Friday, December 6, 2013
By Vladimir Isachenkov / The Associated Press
(Continued from page 1)
In this image taken form Russia24 TV channel, Russian lawyer Anatoly Kucherena shows a temporary document to allow Edward Snowden cross the border into Russia.
This image taken from Russia24 TV channel shows the document authorizing temporary asylum for Edward Snowden.
"He has got friends, including on Russian territory, American friends, who would be able to ensure his safety for the time being," Kucherena said.
He refused to say whether Snowden would stay in Moscow or move to stay elsewhere in Russia, saying the fugitive would discuss the issue with his family.
Kucherena argued that Russia did the right thing by offering shelter to Snowden despite U.S. pressure. "Russia has fulfilled a humanitarian mission with regard to the U.S. citizen who has found himself in a difficult situation," he said, voicing hope that the U.S. wouldn't try to slam Russia with sanctions.
Putin's foreign affairs aide, Yuri Ushakov, sought Thursday to downplay the impact on relations between the two countries.
"This issue isn't significant enough to have an impact on political relations," he said in remarks carried by Russian news agencies.
He said that the Kremlin hasn't heard any signal from Washington that Obama could cancel his visit to Moscow ahead of next month's G-20 summit in St. Petersburg.
But Sen. Robert Menendez, Chairman of the Senate Foreign Relations Committee, said in a statement that the Russian decision to grant asylum to Snowden would hurt ties.
"Edward Snowden is a fugitive who belongs in a United States courtroom, not a free man deserving of asylum in Russia," the Democratic lawmaker said. "Regardless of the fact that Russia is granting asylum for one year, this action is a setback to U.S.-Russia relations. Edward Snowden will potentially do great damage to U.S. national security interests and the information he is leaking could aid terrorists and others around the world who want to do real harm to our country."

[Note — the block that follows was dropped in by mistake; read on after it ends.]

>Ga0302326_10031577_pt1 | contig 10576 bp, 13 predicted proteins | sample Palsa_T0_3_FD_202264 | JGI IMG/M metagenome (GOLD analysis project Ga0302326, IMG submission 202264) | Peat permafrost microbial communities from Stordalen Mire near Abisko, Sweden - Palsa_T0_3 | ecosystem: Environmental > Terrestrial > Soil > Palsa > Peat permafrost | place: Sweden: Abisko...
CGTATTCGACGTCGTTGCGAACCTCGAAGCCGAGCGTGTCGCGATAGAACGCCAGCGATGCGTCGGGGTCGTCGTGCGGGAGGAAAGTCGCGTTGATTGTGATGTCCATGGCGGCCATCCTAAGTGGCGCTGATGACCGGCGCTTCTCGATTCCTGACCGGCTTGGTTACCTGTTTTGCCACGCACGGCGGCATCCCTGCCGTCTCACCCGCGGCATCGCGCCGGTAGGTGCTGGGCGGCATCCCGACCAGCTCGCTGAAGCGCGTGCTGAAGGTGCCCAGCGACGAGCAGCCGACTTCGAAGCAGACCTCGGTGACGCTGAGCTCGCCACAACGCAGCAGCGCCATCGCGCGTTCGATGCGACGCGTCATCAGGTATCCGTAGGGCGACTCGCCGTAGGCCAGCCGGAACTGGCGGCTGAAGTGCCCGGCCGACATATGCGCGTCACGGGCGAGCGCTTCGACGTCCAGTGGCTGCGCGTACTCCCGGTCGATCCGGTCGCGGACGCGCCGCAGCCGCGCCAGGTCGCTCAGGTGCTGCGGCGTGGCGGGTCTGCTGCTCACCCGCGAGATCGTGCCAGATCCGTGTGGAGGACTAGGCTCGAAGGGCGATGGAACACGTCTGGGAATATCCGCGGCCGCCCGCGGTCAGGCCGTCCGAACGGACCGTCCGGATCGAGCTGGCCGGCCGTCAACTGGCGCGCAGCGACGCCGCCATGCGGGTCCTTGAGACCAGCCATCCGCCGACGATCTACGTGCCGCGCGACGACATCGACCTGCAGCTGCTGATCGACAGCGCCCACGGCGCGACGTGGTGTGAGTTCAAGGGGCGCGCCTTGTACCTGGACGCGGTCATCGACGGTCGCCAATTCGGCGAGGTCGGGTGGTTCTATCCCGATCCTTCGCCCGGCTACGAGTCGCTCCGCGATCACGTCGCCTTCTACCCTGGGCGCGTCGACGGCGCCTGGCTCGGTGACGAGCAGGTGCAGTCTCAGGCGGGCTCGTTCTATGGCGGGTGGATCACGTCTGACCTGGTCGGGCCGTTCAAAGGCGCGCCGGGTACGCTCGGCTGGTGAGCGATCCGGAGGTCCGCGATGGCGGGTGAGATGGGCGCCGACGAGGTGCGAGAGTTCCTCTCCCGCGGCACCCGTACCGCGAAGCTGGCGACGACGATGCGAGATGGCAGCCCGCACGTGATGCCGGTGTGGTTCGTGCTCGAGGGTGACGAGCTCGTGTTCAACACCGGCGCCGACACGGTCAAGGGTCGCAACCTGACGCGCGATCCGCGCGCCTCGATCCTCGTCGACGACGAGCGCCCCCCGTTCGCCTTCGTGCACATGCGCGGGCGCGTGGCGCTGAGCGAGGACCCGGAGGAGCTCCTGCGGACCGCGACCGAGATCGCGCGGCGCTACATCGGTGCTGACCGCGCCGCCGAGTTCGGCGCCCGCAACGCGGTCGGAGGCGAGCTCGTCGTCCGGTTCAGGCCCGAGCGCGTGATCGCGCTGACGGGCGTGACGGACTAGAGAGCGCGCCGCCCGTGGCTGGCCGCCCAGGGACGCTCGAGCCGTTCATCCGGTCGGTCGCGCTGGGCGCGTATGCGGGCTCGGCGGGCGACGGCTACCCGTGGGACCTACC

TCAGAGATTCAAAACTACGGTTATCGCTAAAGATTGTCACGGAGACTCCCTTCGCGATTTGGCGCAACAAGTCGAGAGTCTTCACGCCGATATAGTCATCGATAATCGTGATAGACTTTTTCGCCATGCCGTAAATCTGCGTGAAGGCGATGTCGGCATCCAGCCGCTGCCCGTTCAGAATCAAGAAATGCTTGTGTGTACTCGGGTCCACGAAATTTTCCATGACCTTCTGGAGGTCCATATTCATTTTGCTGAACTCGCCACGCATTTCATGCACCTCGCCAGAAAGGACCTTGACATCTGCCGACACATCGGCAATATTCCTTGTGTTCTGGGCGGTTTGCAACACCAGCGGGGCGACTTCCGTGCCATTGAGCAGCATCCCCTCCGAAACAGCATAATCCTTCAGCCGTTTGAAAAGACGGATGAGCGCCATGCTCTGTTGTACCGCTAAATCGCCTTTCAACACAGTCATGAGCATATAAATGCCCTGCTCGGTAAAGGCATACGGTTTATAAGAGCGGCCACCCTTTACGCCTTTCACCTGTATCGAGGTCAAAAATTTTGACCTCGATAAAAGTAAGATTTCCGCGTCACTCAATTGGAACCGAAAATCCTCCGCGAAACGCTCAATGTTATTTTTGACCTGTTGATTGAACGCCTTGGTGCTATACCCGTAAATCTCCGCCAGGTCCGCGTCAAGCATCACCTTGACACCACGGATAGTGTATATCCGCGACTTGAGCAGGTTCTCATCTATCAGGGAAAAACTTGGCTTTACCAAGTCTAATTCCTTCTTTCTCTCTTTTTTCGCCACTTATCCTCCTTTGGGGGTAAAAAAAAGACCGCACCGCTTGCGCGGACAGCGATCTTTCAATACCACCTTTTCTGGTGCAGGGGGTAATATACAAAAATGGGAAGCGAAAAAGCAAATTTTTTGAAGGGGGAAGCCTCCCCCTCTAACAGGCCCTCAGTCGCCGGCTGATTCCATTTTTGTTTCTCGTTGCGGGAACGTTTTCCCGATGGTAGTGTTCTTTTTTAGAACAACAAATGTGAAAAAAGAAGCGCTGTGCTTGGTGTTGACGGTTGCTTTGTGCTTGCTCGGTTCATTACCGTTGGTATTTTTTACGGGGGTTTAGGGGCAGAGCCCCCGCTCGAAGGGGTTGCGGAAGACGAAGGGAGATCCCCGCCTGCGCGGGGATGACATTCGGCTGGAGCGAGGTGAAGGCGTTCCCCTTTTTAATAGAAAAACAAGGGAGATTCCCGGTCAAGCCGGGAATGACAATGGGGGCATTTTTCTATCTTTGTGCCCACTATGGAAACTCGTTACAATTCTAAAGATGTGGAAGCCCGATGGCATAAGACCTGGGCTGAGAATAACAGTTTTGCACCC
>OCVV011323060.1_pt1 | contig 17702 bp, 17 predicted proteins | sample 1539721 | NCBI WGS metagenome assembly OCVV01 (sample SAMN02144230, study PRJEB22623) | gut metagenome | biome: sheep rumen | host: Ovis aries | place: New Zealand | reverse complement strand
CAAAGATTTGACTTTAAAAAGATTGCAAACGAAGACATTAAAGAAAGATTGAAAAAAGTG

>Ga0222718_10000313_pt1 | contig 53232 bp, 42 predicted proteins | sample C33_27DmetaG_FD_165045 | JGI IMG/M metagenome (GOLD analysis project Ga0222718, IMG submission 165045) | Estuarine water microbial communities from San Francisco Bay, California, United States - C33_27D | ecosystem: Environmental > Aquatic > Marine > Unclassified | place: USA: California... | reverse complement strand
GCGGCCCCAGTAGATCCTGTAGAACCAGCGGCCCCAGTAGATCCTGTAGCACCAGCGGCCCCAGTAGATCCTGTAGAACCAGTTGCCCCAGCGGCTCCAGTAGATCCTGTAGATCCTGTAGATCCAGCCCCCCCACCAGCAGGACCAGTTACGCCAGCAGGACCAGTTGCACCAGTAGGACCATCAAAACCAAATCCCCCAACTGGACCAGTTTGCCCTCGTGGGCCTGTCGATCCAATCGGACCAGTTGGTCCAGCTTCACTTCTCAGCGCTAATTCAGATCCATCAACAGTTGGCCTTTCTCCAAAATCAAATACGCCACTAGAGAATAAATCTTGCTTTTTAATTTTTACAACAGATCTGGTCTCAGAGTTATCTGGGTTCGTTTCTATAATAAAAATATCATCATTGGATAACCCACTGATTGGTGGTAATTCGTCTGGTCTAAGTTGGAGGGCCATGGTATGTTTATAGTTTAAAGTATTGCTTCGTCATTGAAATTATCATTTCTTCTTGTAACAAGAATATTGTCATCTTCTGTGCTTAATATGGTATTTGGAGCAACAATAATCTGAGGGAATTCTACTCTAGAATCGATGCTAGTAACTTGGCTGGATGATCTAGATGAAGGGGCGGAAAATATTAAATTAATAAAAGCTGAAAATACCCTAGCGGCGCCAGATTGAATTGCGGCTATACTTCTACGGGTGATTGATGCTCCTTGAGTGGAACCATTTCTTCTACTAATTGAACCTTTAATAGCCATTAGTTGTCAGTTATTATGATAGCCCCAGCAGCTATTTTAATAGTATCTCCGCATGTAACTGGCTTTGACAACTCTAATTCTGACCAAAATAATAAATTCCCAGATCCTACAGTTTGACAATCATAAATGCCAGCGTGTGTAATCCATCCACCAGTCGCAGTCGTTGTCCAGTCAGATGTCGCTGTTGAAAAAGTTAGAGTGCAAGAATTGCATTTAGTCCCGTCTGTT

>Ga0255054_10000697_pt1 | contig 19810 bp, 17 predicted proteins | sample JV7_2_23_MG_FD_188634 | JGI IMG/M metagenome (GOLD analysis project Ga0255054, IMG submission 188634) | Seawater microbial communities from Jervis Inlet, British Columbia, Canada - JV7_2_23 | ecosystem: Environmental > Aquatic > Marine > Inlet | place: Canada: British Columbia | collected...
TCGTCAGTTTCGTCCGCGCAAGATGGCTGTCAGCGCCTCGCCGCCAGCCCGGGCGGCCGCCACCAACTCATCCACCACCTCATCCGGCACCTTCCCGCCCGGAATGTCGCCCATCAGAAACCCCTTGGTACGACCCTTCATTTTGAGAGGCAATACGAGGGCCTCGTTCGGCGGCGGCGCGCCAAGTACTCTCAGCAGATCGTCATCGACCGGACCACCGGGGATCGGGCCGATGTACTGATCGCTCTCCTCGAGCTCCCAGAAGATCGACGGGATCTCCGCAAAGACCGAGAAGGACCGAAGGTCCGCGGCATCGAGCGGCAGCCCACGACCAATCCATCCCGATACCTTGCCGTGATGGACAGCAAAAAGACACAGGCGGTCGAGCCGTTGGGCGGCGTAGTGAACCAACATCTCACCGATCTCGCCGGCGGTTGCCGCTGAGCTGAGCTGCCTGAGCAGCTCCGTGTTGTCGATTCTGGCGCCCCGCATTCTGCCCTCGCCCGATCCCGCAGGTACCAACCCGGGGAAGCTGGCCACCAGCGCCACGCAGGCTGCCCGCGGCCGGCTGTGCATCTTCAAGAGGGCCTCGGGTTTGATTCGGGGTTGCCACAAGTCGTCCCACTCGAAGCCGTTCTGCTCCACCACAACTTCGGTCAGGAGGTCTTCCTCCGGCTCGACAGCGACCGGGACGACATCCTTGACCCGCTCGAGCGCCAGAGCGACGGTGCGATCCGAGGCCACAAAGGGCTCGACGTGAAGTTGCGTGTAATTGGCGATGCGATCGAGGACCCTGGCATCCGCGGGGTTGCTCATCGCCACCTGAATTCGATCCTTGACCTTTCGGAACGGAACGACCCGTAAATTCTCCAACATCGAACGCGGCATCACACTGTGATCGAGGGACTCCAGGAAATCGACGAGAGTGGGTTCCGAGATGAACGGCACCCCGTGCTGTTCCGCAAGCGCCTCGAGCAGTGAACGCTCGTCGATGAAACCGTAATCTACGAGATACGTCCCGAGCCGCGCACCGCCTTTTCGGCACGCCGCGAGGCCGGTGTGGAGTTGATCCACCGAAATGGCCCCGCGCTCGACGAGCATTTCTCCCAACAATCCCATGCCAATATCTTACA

Lyudmila Alexeyeva, a veteran of Russia's human rights movement and head of the respected Moscow Helsinki Group, welcomed the news on asylum for Snowden, but added that his quest for freedom of information has landed him in a country that has little respect for that and other freedoms.
"Having fought for the freedom and rights, Snowden has ended up in a country that cracks down on them," Alexeyeva said, according to the Interfax news agency.
Rachel Denber of Human Rights Watch sounded a similar note. "He cannot but be aware of the unprecedented crackdown on human rights that the government has unleashed in the past 15 months," Denber said in an e-mailed comment.
Putin has launched a wide-ranging crackdown on dissent since his inauguration for a third presidential term in May 2012, with the Kremlin-controlled parliament stamping a series of laws that introduced heavy fines for participants in unsanctioned protests, imposed new tough restrictions on non-government organizations.
A law passed in June bans imposes hefty fines for providing information about the gay community to minors or holding gay pride rallies, a move that has prompted gays in the U.S. and elsewhere to call for boycott of the 2014 Winter Olympics in Sochi.